Lastly I would encourage anyone to join a specialized networking site or group based around your profession or background.  Google has groups for IT professionals.  Most cities have groups that meet once a month to discuss any given profession.  Online networking sites exist for specific industries.  By joining these groups, you simply increase your odds of being connected to like-minded individuals and open the door to more opportunities.


I would argue that networking does not occupy a lot of your time and can pay big dividends.  An understanding that recruiters use these networks to locate passive candidates can be a good motivating factor for anyone to jump on the networking train.

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Compensation Packages: Let’s talk…

Posted by sweens on February 10, 2009

Further to my entry yesterday, candidates should be prepared to discuss with a recruiter what their ideal compensation package would be.  This means, aside from your base salary, what other compensation factors are you looking for:


         Benefits package

         RRSP Matching

         Stock Options

         Vacation Time

         Closed over Christmas


While many of these may seem trivial or miniscule for most people, these elements can make or break a successful offer from employer to employee.  These factors can also be used as a way to offset a bridge that can not be crossed when it comes to agreeing on a base salary.  What I mean by this is that if you get an offer of $5000 dollars less then what you were hoping for and the employer is unable or unwilling to give you that, you may consider asking for another week of vacation to offset that monetary difference. 


The ability to negotiate RRSP matching is likely non-existent – as it is generally a company policy – however the ability to negotiate the start of benefits, or your eligibility to acquire stock options are often based around the level of your position or seniority in the company and can be tweaked on an individual basis.  These small changes may sweeten an offer for you or allow you to accept a position that is going to pay you a lower base salary then you had hoped for.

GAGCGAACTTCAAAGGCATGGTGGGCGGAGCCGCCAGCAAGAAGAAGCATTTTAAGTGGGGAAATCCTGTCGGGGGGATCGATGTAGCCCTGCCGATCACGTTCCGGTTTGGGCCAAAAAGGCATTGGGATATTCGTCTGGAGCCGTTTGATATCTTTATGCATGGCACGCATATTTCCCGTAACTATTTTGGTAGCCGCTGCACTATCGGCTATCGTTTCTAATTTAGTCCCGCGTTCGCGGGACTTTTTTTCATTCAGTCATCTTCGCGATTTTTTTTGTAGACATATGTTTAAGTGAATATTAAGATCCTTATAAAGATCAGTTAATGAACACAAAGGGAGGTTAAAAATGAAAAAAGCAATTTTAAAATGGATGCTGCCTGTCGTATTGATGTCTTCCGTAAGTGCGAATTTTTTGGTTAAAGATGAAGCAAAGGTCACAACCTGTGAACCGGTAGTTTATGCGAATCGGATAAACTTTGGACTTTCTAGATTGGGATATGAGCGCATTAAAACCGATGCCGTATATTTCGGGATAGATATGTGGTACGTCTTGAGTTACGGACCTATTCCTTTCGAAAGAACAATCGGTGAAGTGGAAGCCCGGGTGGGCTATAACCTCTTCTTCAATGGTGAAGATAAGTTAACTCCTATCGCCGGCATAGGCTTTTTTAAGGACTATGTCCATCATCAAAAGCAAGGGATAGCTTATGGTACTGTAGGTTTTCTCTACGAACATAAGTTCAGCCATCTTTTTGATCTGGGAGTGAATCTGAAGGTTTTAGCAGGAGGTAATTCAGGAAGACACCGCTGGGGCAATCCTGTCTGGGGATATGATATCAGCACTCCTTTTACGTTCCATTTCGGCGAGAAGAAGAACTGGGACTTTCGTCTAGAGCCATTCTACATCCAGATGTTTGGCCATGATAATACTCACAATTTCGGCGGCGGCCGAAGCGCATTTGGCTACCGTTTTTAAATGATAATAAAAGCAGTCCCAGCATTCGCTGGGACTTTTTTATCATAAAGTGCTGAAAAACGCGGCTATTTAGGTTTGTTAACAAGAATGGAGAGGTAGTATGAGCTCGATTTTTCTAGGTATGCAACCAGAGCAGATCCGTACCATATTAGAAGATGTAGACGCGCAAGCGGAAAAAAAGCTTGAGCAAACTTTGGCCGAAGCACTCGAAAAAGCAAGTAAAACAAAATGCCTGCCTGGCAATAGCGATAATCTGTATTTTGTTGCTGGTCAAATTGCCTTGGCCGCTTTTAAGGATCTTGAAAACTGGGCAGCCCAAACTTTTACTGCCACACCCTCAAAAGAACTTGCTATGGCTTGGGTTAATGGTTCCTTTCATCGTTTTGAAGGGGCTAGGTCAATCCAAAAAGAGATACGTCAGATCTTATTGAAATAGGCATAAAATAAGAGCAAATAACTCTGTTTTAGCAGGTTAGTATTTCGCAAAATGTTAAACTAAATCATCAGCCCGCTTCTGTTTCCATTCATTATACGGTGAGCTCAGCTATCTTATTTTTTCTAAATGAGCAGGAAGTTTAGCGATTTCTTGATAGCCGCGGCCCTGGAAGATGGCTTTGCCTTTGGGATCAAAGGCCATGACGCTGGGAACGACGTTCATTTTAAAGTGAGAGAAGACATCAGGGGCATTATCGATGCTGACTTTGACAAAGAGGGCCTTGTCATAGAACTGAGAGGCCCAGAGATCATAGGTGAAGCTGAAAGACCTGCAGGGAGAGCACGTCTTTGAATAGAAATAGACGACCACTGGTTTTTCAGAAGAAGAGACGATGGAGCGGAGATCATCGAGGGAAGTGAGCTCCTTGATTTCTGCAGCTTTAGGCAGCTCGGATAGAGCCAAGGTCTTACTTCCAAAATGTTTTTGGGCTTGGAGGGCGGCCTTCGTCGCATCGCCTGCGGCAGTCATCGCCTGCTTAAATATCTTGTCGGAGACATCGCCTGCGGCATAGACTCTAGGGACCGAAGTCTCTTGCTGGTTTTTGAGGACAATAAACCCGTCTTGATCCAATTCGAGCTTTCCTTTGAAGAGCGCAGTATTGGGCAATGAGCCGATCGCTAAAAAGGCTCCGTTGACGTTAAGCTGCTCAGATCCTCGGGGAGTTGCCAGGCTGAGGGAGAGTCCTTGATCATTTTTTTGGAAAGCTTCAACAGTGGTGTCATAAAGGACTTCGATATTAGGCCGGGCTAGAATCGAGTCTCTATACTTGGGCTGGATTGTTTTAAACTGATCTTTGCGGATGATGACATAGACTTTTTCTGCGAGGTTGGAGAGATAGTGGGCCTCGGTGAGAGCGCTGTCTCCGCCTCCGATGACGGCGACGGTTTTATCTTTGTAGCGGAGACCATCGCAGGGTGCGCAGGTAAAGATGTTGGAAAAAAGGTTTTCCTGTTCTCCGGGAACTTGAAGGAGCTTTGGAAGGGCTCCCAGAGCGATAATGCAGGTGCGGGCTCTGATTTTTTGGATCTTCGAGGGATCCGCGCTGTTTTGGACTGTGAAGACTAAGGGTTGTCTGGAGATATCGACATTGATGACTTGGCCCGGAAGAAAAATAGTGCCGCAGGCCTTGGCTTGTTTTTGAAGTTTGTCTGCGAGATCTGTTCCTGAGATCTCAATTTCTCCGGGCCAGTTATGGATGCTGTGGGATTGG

Most offers can work out to be beneficial for both sides; it is just a matter of finding the right combination that keeps everyone happy. 

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Salary Negotiations: Does anyone ever win?

Posted by sweens on February 9, 2009

I have said on more then one occasion that candidates have the right to demand fair market value for their skill set.  I do not think that many people would argue with this comment.  However there are times when candidates convey to a recruiter what their salary expectations are and when they reach the offer stage – the offer is not what they expected. 


Firstly, it is the responsibility of the recruiter to convey to their account manger or client what the candidate is expecting in terms of compensation.  I personally feel that the recruiter has a responsibility to indicate the clients’ maximum to a candidate if the candidate is expecting more then the maximum.  If your candidate is looking for more then your client is prepared to pay then they need to be aware of that as any offer they receive is likely to be less then their desired compensation package.